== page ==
John Helmer posted an overview of what was known about relevant public opinion in Southeastern Ukraine as of about the end of April at Johnhelmer.net/?p=10640 This post is based on a considerable amount of publicly available polling, much of which has been funded by various US government or government-supported entities.

Helmer's website provides interesting, in-depth coverage of many political and economic issues relevant to the current events in Ukraine. I have been surprised that I have not seen more references to Helmer's work.


Dear Sir,

Radoslaw Sikorski served many masters. Perhaps he himself can hardly keep track anymore. Combined with his obnoxious narcissism, your reservations towards him might not be unjustified.

This being said, even a broken watch is right twice a day. I would argue that in Sikorski’s mind, this is not 1939, but rather 1943, though. He is looking for another Teheran / Yalta conference in making somewhere. If this happens, the best he can hope for is becoming the next Joseph Retinger. In the worst case, he and his comrades expect to end up like his one-time mentor and the person who brought him to the political scenes (President Lech Kaczynski) or his namesake, Prime Minister General Sikorski. Yet another sacrifice made in the name of peace, stability and geopolitics. Recent releases of taped lunch conversations of member of the Polish government and key power brokers shed some light on their perceptions.

I also find your assessment of Chamberlain’s politics in 1938 and 1939 somewhat disputable. Wasn’t the intention and the obtained result to ensure that war starts on the right schedule and direction with an opportunity to transition to a Prime Minister and cabinet who are better positioned to handle the situation?



Ah dem mortars. They look like they know what they're doing. Mortar gunnery at that level isn't something you just pick up off the ground. I wonder what their large deflection times look like?

robt willmann

The other day, the Ukrainian "government" made Valeriy Heletey the new Defense Minister. He promptly said in so many words that the Ukrainian army will retake Crimea: "Believe me, there will be a victory parade -- there will be for sure -- in Ukraine's Sevastopol."



Furthermore, Heletey along with the new "president" Poroshenko are following the script John Brennan left after his visit by calling all the secessionists in eastern Ukraine "terrorists", each time, every time.

different clue

I have read Saker a little less than recently. I continue respecting his density and granularity of information and quality of analysis ( to the extent that I am even able to judge such things) but he has seemed lately to adopt a psychological and emotional moodstate against the Ukrainians similar to that which he accuses the Ukrainians of holding against the people he calls Novorussians.
For example, he attributes the failure of the entire population of East and South Ukraine to rise in bitter open revolt to cowardice and passivity. How do I know that it isn't due to a lingering desire to live in a Federated Regionalized Ukraine. How do I know a majority of EasterSouthern Ukrainians are really Novorussians in their hearts? How do I know they really all want the independence which may lead to rejoining the Russian Federation? Because Saker says so for ethnic-nationalist reasons?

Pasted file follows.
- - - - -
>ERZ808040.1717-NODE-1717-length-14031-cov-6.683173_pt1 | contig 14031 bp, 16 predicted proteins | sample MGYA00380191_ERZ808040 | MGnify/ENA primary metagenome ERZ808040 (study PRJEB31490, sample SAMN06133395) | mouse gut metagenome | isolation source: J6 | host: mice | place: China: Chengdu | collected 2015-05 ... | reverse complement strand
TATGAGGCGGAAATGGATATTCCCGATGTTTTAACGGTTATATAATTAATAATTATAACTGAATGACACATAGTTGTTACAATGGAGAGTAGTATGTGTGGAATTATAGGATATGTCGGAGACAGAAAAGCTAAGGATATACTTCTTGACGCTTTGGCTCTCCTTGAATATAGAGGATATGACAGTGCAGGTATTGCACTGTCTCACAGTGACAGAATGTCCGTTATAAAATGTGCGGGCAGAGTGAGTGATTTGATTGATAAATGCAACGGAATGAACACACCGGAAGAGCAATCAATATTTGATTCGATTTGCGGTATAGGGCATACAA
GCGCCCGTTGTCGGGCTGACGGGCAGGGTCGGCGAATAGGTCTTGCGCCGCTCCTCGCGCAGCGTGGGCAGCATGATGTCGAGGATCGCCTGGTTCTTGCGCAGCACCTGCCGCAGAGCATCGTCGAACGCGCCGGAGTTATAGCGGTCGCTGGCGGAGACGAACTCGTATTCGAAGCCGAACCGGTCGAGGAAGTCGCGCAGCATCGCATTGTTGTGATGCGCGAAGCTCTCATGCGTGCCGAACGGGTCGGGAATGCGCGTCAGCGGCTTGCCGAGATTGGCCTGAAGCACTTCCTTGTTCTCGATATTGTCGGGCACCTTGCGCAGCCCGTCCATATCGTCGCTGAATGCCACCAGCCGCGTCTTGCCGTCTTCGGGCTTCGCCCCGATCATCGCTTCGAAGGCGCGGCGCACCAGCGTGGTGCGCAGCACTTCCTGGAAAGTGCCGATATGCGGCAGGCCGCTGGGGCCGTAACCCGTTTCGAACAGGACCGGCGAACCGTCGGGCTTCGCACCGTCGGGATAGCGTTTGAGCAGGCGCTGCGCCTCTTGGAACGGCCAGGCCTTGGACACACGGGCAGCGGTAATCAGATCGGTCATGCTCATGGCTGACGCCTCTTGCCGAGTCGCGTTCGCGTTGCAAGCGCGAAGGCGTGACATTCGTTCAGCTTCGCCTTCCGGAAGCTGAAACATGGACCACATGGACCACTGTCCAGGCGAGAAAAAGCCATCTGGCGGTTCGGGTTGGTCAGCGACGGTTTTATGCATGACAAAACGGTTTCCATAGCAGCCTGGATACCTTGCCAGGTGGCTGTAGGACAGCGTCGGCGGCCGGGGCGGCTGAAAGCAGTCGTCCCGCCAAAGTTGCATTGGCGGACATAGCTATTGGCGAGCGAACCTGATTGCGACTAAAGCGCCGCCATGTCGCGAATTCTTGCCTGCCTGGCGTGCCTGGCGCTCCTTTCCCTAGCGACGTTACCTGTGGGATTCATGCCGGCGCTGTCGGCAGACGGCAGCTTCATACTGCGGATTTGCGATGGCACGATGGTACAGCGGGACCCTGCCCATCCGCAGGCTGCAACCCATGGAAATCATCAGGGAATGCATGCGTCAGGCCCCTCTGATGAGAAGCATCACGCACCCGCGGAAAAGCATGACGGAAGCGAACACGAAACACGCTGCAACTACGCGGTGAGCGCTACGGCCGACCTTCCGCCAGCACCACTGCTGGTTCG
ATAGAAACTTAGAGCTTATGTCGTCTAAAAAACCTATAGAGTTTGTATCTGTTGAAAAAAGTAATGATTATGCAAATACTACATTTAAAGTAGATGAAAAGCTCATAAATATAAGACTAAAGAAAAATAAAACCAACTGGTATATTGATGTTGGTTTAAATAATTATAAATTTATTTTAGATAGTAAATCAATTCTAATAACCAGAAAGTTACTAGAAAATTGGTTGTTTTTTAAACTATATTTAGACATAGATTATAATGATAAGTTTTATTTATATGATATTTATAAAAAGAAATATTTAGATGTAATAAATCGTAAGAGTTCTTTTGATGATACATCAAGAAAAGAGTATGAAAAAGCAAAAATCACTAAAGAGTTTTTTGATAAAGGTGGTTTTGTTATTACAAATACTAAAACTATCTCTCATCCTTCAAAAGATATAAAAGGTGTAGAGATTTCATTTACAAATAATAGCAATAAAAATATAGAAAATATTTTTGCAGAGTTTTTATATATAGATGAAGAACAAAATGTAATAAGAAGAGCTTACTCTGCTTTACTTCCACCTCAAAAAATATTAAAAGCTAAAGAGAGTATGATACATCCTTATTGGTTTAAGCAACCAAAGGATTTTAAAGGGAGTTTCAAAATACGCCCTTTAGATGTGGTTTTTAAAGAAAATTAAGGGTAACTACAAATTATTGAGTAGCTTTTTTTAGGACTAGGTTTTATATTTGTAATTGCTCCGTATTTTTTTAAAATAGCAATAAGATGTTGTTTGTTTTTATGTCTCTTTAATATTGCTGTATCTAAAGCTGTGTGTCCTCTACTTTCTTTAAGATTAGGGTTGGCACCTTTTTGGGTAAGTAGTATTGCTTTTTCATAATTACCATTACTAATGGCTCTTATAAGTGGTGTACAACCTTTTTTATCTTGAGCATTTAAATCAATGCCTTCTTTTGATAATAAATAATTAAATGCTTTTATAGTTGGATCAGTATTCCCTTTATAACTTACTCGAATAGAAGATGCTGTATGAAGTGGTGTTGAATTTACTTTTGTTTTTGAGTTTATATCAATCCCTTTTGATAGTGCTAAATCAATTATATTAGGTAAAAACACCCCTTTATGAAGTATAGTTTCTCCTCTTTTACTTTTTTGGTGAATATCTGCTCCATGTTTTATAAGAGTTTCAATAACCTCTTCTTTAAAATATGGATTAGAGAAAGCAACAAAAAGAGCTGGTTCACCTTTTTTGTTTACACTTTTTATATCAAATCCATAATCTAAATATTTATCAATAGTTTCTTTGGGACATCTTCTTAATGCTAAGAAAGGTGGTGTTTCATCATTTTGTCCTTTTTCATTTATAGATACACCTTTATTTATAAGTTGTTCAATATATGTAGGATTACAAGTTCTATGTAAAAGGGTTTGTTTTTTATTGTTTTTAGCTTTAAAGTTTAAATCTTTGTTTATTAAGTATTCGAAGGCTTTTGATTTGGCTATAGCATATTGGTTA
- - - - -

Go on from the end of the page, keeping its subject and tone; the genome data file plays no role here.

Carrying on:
different clue

Robt Willmann,

One really wants to tell this Valeriy Heletey . . . " uhh, no there won't. There really won't."


In general the telling of this story has been tremendously polluted by propaganda from both sides.

The fact that y'all are discussing the Saker's blog is a sure sign of how starved we are of information on this subject. Saker is a a useful aggregator of availible information, such as it is. But I wouldn't go too deep into his opinion pieces...

I agree, that Putin would be perfectly content to let Kiev slaughter a few thousand locals if that is what is needed to make the European media begin to present the other side of the story.

Finally, Thanks for this article!

PS- nice video with the mortars. Anyone catch the Russian translation of the scene from the movie "300" where fighters are asked what is their occupation, inside the video's soundtrack?


analysis at the following link gave me a new pov... turned my frown upside down, so to speak.


Babak Makkinejad

The movie "300" was a piece of crude propaganda against the Great King and the Persian Empire - the forerunner of all universal empires that followed most of them never matching its record.

The pagan Spartans as men of honor and morality?

what rubbish!

There was them murdering ambassadors and then there was the matter of their pederasty conveniently forgotten and their murder of the "unfit" infants unmentioned.

The Great King and the Persians were believers in the message of the Zarathustra - another revealed religion that predates any other - and yet they were portrayed as morally decadent; I did not find that credible.


Can't say I blame Putin for not wanting to save people who don't want to be saved. I'm sure he saw the wages of the US in that.

Fwiw this does seem like a strategic withdrawal versus fleeing before s triumphant army. How many aircraft have been knocked out of the sky with little to no fanfare by the media?

At this point anything that fits the narrative should be distrusted until otherwise proven.



The movie was rubbish based on a cartoon booklet that was also rubbish. The actual history is far more interesting and more important.

The Twisted Genius